Eight Required Elements



Congress identified eight required elements to be addressed in each state’s Comprehensive Wildlife Conservation Strategy. Congress also directed that the strategies must identify and be focused on the "species in greatest need of conservation," yet address the "full array of wildlife" and wildlife-related issues. The strategies must provide and make use of:


  1. Information on the distribution and abundance of species of wildlife, including low and declining populations as the State fish and wildlife agency deems appropriate, that are indicative of the diversity and health of the State’s wildlife.

  2. Descriptions of locations and relative condition of key habitats and community types essential to conservation of species identified in (1).

  3. Descriptions of problems which may adversely affect species identified in (1) or their habitats, and priority research and survey efforts needed to identify factors which may assist in restoration and improved conservation of these species and habitats.

  4. Descriptions of conservation actions proposed to conserve the identified species and habitats and priorities for implementing such actions.

  5. Proposed plans for monitoring species identified in (1) and their habitats, for monitoring the effectiveness of the conservation actions proposed in (4), and for adapting these conservation actions to respond appropriately to new information or changing conditions.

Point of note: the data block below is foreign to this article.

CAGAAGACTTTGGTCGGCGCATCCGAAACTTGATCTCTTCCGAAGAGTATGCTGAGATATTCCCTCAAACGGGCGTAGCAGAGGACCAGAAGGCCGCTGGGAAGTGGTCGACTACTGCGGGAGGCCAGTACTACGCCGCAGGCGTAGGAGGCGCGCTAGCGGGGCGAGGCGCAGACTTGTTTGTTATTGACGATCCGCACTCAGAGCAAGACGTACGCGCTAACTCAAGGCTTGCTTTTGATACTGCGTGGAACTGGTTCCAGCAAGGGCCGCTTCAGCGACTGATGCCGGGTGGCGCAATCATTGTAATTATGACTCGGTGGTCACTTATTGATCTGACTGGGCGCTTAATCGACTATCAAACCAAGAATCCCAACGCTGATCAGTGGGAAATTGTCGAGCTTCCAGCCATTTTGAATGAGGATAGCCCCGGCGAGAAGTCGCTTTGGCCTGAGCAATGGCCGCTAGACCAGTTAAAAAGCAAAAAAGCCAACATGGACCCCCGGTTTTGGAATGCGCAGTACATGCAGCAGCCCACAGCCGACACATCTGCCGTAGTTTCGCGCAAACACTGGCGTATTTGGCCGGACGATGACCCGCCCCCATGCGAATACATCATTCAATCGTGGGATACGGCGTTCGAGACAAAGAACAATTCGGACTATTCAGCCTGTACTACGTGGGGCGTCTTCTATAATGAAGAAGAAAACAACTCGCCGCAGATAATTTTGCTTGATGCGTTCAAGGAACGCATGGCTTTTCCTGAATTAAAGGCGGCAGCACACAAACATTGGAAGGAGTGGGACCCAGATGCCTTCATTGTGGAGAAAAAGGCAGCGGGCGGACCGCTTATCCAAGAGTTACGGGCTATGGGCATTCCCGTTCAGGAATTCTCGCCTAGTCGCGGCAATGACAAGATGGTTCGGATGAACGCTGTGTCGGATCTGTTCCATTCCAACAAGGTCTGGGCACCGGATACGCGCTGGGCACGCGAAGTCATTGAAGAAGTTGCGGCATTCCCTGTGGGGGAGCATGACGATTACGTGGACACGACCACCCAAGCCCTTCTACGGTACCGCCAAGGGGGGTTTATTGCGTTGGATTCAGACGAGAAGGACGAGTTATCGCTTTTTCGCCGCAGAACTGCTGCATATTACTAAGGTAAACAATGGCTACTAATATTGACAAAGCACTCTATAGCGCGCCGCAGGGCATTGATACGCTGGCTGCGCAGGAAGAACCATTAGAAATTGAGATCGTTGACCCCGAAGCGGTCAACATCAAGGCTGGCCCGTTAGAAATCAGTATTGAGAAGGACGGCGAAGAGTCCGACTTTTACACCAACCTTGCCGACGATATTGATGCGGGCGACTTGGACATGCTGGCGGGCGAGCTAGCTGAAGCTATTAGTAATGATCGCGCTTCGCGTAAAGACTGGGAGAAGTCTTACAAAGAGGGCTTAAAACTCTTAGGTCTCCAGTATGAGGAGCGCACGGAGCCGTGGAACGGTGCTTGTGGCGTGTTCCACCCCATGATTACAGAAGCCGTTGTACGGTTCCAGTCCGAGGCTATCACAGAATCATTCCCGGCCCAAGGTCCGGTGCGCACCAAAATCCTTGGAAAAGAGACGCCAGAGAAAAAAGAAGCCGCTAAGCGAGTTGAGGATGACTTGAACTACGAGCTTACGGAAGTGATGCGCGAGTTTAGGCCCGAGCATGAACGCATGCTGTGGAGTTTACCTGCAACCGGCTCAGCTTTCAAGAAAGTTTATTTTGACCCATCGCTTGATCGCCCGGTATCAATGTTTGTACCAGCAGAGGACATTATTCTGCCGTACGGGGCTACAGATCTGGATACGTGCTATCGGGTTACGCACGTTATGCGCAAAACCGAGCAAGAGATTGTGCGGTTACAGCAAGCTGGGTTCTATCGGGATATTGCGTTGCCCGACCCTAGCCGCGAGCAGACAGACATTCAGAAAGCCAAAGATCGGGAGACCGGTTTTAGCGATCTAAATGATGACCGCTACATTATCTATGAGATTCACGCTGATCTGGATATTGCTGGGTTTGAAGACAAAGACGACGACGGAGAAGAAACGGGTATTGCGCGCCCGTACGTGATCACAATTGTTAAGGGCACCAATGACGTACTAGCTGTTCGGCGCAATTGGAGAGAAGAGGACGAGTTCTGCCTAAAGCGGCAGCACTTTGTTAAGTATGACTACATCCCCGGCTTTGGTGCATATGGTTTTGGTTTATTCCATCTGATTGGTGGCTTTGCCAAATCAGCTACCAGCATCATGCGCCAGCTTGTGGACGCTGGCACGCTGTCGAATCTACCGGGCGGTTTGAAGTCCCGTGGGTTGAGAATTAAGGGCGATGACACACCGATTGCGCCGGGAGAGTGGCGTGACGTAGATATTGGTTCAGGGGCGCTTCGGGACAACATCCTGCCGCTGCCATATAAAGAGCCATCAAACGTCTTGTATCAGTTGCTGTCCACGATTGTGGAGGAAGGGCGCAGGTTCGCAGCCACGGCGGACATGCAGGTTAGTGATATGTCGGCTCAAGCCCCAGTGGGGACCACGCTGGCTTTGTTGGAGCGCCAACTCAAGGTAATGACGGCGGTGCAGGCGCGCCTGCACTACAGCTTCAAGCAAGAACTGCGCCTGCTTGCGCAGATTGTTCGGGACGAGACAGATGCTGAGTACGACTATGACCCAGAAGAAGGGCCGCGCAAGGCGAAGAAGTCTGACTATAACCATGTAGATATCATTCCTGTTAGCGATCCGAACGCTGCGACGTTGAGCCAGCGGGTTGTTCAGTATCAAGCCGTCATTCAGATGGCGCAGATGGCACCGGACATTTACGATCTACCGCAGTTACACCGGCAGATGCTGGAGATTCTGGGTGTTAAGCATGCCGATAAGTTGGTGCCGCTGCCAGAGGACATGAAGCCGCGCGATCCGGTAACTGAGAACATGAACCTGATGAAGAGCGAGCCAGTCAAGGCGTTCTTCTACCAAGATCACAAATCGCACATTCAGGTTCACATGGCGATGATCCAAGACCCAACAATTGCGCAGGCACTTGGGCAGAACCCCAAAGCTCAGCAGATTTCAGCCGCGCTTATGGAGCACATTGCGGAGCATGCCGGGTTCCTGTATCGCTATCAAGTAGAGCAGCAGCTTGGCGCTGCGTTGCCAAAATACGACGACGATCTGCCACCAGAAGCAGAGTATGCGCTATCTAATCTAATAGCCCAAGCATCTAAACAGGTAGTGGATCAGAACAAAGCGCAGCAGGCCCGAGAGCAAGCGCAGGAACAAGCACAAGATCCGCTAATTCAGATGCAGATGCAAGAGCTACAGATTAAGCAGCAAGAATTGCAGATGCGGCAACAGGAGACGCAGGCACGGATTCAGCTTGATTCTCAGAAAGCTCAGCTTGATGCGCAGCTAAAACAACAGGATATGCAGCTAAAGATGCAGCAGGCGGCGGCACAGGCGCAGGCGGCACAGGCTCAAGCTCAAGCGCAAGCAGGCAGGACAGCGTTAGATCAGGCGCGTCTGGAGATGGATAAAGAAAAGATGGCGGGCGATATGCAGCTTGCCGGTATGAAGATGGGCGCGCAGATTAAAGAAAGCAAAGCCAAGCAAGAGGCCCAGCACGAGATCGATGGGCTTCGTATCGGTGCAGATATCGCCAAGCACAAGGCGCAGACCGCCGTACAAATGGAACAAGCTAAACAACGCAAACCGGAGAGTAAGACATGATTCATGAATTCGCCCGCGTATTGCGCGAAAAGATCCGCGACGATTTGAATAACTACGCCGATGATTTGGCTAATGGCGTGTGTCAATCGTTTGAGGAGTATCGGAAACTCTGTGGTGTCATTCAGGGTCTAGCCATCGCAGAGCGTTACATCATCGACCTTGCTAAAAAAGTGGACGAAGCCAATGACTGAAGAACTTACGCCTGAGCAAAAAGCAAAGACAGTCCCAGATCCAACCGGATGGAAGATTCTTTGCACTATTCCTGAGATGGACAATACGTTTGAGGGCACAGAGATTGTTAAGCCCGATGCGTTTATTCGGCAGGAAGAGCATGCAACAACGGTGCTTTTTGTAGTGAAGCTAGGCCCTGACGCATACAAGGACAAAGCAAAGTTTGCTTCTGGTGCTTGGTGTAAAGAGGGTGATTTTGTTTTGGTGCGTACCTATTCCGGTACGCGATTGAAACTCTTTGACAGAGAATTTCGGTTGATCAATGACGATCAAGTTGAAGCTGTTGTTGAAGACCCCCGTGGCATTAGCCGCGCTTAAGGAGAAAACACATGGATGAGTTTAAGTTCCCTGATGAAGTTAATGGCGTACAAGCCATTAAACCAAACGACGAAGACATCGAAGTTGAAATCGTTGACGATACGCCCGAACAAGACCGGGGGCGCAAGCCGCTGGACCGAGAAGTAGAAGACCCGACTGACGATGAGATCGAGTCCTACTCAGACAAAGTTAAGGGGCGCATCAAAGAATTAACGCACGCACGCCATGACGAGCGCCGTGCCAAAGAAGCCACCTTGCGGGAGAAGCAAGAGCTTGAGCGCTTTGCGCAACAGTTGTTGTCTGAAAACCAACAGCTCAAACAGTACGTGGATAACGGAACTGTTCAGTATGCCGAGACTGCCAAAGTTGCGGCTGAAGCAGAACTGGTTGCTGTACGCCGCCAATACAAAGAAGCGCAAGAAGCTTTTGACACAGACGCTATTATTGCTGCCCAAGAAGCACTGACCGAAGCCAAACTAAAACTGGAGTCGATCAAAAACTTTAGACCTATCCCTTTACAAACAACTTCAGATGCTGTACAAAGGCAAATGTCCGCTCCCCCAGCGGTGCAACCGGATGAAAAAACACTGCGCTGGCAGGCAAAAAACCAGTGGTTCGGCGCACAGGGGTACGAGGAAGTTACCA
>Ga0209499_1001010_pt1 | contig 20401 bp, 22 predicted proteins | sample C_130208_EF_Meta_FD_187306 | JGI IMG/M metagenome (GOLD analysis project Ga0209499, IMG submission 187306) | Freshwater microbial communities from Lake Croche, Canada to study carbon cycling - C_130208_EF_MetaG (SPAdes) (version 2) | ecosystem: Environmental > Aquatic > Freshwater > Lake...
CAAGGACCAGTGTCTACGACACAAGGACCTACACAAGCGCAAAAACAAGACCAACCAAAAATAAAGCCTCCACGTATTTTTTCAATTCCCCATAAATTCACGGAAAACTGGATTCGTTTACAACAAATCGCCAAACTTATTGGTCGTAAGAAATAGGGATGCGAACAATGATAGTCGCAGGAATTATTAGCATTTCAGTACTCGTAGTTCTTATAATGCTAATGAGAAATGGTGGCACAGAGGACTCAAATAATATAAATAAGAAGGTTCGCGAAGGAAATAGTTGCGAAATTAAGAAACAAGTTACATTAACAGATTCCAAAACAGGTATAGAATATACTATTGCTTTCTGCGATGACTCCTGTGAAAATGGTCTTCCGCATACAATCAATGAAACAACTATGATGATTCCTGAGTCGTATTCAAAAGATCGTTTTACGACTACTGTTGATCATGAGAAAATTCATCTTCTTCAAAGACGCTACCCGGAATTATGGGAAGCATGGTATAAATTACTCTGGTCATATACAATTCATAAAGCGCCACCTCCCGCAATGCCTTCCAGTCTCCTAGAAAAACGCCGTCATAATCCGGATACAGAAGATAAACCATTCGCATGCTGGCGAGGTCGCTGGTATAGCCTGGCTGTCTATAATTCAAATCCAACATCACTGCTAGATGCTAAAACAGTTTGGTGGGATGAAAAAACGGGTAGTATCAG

6. Descriptions of procedures to review the strategy at intervals not to exceed ten years.

  7. Plans for coordinating the development, implementation, review, and revision of the plan with Federal, State, and local agencies and Indian tribes that manage significant land and water areas within the State or administer programs that significantly affect the conservation of identified species and habitats.

  8. Congress also affirmed through this legislation that broad public participation is an essential element of developing and implementing these plans, the projects that are carried out while these plans are developed, and the Species in Greatest Need of Conservation that Congress has indicated such programs and projects are intended to emphasize.


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